By 1880, the Atchison, Topeka, and Santa Fe Railway had an operating depot in the City of Topeka, Kansas. For roughly the next 120 years, that depot was manned daily by a ticket agent until Amtrak went to a five day work week for the agent. During the days when the Santa Fe operated the depot, trains like the California Limited, Grand Canyon, Antelope, Kansas Cityan, and Scout all made stops at Topeka, along with many nameless trains known only by a number. The number of trains would decrease in the years leading up to the inception of Amtrak. When Amtrak began operating over the Santa Fe, trains like the Super Chief, El Capitan, and Texas Chief all made stops in Topeka during the early years of Amtrak Service.
Earth Day 2018, Pittsburgh and environs
Before leaving Polish Hill, George and I did some exploring above the church, looking down the streets and alleys for vantage points. Phelan Way, which runs behind the church and climbs like crazy at its eastern end, up to Herron Avenue, offered a good example of the neighborhood’s flavor.
George found the narrow passage between two buildings attractive, and he had me walk past it a number of times on the next street down, Brereton, so he could capture me in mid-stride in the gap. The large and indolent husky who lived there watched me over the gate with some interest but expended no energy in saying so. Read more
Earth Day 2018, Pittsburgh and environs
In April 2018, my friend George Hiotis and I made a fourteen-day, 2,300-mile journey from my home in Bloomsburg, Pennsylvania, to Chicago and back. We had a GREAT time.
Ostensibly, we made the trip for the Center for Railroad Photography & Art conference, but we spent most of a week before and all of a week afterwards on the road. I came back with 4,200 pictures—crazy, right?—and George brought home more than 5,000. We photographed at something like seventy-five locations, in Pennsylvania, Ohio, Indiana, Illinois, and West Virginia, from before dawn until long after dark on most days. We stumbled on some astonishing places and buildings in addition to the dozens that George had put on the initial itinerary, developed through scads of research in the months before the trip. We also met some memorable people, a few of whom I photographed. I had set out on this trip determined to overcome my self-consciousness about photographing strangers, and you will see some of the results here. Read more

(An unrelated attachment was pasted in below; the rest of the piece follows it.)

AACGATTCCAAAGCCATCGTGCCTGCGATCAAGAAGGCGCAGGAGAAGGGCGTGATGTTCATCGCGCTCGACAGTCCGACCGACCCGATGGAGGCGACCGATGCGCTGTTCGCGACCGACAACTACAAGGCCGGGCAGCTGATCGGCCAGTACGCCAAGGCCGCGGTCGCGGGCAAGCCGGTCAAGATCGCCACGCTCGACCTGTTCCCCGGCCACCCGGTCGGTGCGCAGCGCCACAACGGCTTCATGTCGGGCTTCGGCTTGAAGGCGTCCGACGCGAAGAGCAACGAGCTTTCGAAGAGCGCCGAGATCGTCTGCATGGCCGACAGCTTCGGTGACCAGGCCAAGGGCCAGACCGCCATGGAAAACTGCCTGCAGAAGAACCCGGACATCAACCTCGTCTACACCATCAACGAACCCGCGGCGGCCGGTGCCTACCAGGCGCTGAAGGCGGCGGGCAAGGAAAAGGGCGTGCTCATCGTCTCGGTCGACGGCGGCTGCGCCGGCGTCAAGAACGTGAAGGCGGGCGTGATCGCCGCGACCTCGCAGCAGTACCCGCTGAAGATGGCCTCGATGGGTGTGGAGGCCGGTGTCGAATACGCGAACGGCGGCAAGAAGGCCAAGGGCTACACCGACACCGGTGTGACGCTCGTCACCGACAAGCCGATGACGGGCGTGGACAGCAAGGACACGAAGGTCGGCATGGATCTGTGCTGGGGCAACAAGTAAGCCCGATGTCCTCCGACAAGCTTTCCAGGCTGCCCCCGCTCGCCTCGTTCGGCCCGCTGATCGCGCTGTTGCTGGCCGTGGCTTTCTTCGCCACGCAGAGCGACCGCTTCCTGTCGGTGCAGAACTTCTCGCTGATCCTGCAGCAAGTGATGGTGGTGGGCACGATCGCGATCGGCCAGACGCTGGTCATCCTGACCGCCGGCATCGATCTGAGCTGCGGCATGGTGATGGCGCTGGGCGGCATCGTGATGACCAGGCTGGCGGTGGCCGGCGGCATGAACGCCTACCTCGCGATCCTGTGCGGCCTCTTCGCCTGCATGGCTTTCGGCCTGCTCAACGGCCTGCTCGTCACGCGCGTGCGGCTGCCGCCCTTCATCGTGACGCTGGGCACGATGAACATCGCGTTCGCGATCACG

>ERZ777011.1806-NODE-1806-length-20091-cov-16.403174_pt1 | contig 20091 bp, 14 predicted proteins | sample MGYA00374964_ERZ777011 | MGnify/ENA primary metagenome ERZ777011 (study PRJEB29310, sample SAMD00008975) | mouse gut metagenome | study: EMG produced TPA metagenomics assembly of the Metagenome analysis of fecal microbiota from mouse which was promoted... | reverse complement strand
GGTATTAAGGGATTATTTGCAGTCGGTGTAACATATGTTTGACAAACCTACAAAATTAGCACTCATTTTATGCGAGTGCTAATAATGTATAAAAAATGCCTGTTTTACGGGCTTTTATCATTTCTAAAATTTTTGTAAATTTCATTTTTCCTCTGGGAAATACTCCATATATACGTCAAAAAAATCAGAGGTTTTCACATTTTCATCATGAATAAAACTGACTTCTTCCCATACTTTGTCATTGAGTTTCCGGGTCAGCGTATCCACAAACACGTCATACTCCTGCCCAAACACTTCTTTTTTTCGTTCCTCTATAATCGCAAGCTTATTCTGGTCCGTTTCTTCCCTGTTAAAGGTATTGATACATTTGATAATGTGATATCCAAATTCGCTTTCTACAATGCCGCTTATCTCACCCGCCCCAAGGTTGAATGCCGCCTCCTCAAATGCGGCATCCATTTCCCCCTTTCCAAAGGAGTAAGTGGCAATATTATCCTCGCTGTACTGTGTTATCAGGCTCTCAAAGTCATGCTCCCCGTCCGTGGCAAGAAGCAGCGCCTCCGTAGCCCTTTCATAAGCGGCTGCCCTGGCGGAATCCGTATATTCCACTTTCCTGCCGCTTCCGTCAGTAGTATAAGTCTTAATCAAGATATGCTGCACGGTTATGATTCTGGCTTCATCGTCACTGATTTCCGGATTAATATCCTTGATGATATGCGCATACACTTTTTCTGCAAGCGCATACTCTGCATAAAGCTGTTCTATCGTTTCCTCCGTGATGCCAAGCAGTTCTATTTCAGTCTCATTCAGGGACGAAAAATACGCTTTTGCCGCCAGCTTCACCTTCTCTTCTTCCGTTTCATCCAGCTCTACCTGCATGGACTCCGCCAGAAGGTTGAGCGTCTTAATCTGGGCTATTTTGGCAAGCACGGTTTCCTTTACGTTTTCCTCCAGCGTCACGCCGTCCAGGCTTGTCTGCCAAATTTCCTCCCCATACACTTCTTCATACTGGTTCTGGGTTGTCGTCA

Last summer, during our Colorado summer vacation, we made a stop in Manitou Springs to ride the Pikes Peak Cog Railroad. This is an amazing trip to the top of Pikes Peak, at an elevation of 14,110 ft.
Along the way, the train passes through four different terrains ranging from high plains to alpine tundra. The route is 8.9 miles long, with very steep grades, and takes a little over three hours to reach the top. In addition to the usual two rails, the cog railroad has a rack mounted in the center of the rails. The locomotives use a cog, or gear to power the train along the track. This allows the cog train to traverse grades far steeper than traditional railroads. Read more
Over the last few years I have been seeing some great photos coming out of the Assiniboia area, particularly of the Great Western Railway (GWR) operations. On our own photography trips to Saskatchewan we would always be on the fringe of the GWR operations, but never see much of actual train movements. I had hoped this trip would be different. Read more
A trip to Saskatchewan in late June, 2015, afforded a chance to do—what else?—a bit of railfanning. It started with the journey along the Trans-Canada Highway from Winnipeg. For many kilometers along the way the highway parallels the Canadian Pacific Railway (CP) mainline and, in a few places in Manitoba, the Canadian National (CN) line. In some places, the tracks are very close to the highway. If you are lucky, you will come across trains in those places. I was not very lucky on this trip, seeing only a few trains up close.
Our destination was Swift Current, with a side trip to Saskatoon. Read more